;The Wake Forest University (WFU) OAIC Coordinating Center Core (CCC) will facilitate and coordinate OAIC activities, and work closely with the OAIC Pis/Directors and the NIA program officers to provide administration for the overall OAIC program. Since 2005, the WFU CCC has turned these administrative functions into innovative activities that promote the development of OAIC faculty, multiply the power of OAIC research and resources by engaging the broader community of science, and foster use of OAICs as an integrated research network while maintaining the independence and strength of each center and its theme. Three key innovations in this proposal will advance the CCC to a new level of service benefitting all OAICs, NIA/NIH programs, and the larger aging/disability research community. 1) The OAIC Visiting Scholars Program (VSP) is supported by key leaders in aging research outside the OAICs who have agreed to co-fund scholars at the coordinating sites for the NIA Intramural program, the Women's Health Initiative Southeast Coordinating Center, and the Resource Centers for Minority Aging Research (RCMARs). The OAIC VSP will provide research fellowships for junior faculty to spend extended periods (2-6 weeks) at the coordinating centers of these large, epidemiologic networks focused on aging and functional outcomes. 2) SCALE-UP OAIC is a unique program to accelerate translation of OAIC research. Many OAICs are particularly skilled in smaller, mechanistic studies, but those centers often lack expertise to """"""""scale up"""""""" intervention studies to the next steps in translation. That skill set, however, is well represented in the OAIC network at large and we propose mechanisms to facilitate the transition of small (n = 10-20 participants) mechanistic studies to larger proof-of-concept clinical studies. 3) Wide dissemination of OAIC advances through Annual Meeting Highlights and top OAIC abstracts published as an annual feature in the Journal of the American Geriatrics Society. In addition to these key innovations, the WFU CCC has demonstrated a unique capacity to foster collaborations among other OAICs and engage other research networks (e.g. Centers for AIDS Research) to substantially leverage OAIC resources bringing new dollars and shared infrastructure to aging and disability research. These efforts will continue during the renewal period with specific grant applications on behalf of the entire OAIC network, and ongoing technology development to support data sharing.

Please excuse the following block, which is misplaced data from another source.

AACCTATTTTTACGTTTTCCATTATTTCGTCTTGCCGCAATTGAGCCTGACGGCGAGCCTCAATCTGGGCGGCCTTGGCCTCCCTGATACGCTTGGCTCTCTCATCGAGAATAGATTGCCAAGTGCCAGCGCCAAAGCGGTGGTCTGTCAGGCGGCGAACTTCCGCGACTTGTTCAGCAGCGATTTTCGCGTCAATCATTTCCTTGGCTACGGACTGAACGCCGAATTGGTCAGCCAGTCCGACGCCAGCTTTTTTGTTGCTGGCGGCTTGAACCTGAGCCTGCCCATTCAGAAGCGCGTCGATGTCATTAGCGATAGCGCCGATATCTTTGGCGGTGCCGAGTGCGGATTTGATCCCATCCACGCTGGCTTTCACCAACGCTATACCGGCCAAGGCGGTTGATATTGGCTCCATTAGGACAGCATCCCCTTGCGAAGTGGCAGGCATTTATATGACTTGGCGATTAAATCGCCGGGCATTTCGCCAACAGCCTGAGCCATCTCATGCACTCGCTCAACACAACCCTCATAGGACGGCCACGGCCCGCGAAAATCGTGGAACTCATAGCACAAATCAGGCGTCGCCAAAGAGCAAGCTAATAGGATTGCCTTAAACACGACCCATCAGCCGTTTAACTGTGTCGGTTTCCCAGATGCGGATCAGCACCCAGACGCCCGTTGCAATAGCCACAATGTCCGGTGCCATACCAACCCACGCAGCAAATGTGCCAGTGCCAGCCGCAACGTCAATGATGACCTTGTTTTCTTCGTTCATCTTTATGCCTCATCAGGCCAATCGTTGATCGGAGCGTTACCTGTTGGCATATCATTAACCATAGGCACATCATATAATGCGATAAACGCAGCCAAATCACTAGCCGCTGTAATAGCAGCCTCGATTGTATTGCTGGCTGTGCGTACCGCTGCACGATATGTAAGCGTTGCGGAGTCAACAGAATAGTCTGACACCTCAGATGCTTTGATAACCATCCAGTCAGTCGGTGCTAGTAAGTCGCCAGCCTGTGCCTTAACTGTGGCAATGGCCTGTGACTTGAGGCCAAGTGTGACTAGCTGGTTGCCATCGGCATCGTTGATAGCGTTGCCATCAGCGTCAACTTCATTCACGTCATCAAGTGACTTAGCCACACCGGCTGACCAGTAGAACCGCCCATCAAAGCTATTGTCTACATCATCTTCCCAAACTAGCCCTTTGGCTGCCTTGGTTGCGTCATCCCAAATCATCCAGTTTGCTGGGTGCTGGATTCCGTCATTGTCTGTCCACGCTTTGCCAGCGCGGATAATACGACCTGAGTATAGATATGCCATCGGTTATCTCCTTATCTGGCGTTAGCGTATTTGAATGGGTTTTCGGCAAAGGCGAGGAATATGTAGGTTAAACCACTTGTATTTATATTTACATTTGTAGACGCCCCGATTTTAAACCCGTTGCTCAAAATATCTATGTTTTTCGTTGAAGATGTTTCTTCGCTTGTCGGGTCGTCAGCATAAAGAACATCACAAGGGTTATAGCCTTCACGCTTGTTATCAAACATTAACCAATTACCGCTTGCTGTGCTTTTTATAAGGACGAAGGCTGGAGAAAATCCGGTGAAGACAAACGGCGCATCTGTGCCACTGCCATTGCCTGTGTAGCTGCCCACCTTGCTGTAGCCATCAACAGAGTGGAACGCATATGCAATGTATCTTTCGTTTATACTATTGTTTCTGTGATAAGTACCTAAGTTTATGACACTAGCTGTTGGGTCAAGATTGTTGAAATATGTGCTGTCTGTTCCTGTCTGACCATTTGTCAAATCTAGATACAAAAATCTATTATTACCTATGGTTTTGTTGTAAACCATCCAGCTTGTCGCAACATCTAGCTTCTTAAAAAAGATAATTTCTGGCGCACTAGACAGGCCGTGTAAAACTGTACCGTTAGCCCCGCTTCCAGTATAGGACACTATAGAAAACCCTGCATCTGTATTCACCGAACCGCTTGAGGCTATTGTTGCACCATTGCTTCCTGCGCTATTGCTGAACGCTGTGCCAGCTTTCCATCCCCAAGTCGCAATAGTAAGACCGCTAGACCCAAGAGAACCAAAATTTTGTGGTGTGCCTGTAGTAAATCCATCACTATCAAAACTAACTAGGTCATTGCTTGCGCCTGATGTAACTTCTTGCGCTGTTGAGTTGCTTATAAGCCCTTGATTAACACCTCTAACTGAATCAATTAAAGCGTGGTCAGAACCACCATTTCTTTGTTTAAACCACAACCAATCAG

The Coordinating Center Core facilitates interactions and leverages resources that connect the 13 Pepper Centers around the nation. This function is essential to the rapid dissemination and implementation of research nationwide to maintain and improve the physical function and independence of older adults.
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